I grew up going into Chicago and trying to convince my friends to go into Chicago. Then I went to school on the East Coast and moved to New York City. So I'm relatively ignorant about Chicago. I still have the 16-year-old suburbanite perspective on Chicago. My brothers and sisters live or have lived in Chicago. I'm the guy who goes back to Chicago and gets the deep dish pizza and the people who live in Chicago look at me like I'm wearing a Statue of Liberty hat. But I don't care, I love the deep dish pizza.
Do you have a favorite Chicago pizza place?
Lately I've been going to Lou Malnati's, but usually it's whatever is closest to my hotel because I'm exhausted. It depends. But they're everywhere. I'm doing this book tour in May and I think there's going to be one in Naperville and Winnetka and the first thought that came to my mind was there is probably a Giordano's there.
Last slice of pizza of your life: New York pizza or Chicago pizza?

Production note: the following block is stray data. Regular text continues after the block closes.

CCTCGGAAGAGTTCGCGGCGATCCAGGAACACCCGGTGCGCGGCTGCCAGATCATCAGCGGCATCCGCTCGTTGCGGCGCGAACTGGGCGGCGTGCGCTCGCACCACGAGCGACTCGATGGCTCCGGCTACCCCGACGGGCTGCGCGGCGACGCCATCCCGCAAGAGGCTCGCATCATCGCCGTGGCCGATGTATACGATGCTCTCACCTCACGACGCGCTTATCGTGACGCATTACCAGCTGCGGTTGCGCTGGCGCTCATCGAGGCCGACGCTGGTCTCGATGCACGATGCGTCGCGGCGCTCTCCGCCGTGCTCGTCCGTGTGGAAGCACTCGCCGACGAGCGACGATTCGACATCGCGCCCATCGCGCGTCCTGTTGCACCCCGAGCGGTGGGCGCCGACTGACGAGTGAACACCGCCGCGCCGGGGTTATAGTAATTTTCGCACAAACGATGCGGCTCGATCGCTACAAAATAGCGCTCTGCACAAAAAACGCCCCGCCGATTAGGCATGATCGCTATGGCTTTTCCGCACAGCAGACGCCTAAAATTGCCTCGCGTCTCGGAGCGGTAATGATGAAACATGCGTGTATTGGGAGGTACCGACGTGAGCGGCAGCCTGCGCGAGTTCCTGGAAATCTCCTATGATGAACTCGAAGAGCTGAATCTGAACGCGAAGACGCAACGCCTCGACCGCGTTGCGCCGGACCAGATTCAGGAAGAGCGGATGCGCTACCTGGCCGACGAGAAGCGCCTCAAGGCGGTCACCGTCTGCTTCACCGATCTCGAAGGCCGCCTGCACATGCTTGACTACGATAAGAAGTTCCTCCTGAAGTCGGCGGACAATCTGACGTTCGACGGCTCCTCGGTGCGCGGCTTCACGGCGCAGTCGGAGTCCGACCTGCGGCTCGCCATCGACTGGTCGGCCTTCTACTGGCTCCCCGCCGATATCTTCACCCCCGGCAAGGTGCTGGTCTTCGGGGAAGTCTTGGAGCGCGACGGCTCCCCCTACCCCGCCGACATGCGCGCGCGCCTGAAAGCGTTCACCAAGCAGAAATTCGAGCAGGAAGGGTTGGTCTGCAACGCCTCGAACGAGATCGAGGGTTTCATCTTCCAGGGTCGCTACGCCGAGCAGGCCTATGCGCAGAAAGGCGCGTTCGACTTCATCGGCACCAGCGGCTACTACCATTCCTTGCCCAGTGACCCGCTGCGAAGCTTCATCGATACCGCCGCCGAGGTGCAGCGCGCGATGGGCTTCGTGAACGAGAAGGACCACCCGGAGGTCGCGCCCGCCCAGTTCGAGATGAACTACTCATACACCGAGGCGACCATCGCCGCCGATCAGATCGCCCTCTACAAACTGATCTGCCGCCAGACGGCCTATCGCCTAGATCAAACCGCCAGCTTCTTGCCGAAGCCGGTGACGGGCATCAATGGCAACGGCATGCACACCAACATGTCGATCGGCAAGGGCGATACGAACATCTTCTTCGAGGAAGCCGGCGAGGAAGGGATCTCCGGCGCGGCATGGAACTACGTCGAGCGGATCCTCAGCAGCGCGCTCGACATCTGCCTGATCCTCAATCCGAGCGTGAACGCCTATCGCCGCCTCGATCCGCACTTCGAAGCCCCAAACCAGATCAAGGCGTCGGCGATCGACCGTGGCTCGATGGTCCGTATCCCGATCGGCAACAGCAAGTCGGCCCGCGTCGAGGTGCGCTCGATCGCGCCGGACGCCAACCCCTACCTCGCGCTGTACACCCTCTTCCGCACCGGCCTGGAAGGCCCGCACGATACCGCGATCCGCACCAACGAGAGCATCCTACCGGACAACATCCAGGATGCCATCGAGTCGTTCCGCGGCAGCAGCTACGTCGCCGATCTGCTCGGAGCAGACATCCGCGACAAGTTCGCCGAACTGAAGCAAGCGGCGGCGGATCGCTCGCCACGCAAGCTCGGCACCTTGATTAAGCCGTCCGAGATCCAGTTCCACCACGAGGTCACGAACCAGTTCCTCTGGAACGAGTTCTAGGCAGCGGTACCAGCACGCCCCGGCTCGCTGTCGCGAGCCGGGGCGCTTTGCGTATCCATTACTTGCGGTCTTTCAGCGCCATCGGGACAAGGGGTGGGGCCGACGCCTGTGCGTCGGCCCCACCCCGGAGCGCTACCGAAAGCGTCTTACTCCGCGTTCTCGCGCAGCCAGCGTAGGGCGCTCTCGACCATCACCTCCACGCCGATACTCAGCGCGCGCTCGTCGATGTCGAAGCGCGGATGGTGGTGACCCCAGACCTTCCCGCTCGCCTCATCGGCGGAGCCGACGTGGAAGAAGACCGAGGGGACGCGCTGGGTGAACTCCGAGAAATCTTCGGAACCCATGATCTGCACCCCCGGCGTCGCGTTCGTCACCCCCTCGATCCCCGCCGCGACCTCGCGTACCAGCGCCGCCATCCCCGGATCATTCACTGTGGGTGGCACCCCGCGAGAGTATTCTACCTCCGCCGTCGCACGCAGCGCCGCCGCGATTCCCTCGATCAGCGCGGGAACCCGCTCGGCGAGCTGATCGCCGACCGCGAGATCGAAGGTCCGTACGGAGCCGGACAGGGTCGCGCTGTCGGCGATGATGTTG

Oh, I would say beyond a doubt Chicago pizza. I say that on stage in New York. There is no comparison. I just love the idea of sausage pizza where there is just a whole layer of sausage, a significant layer. I don't stop eating it, either. You eat it until you feel physically uncomfortable. That's how I eat Chicago pizza.
There's also something about the wait involved. It almost feels excruciatingly long. I virtually tackle a waiter. I'm like, "Get me a sausage pizza," and they're like, "OK," and I'm pushing them into the kitchen because I don't want to wait. It takes 45 minutes. I always destroy my mouth on the first bite, burning it. But it is one of those things where I would never eat it during the day and then try to do two shows. I do it late at night when I'm watching Lifetime.
It seems like you've embraced "fat," like you are totally cool with it now.
Being a guy who talks about things where we just want to eat and sleep and things like that, some of that is probably a function of having five kids. I used to eat a lot and work out a lot. But now I don't have time to work out. It's not as if I'm super thin. It's not like I feel comfortable taking my shirt off at the pool anyways. I've got a hot wife, who am I doing it for? It's just a simple pleasure.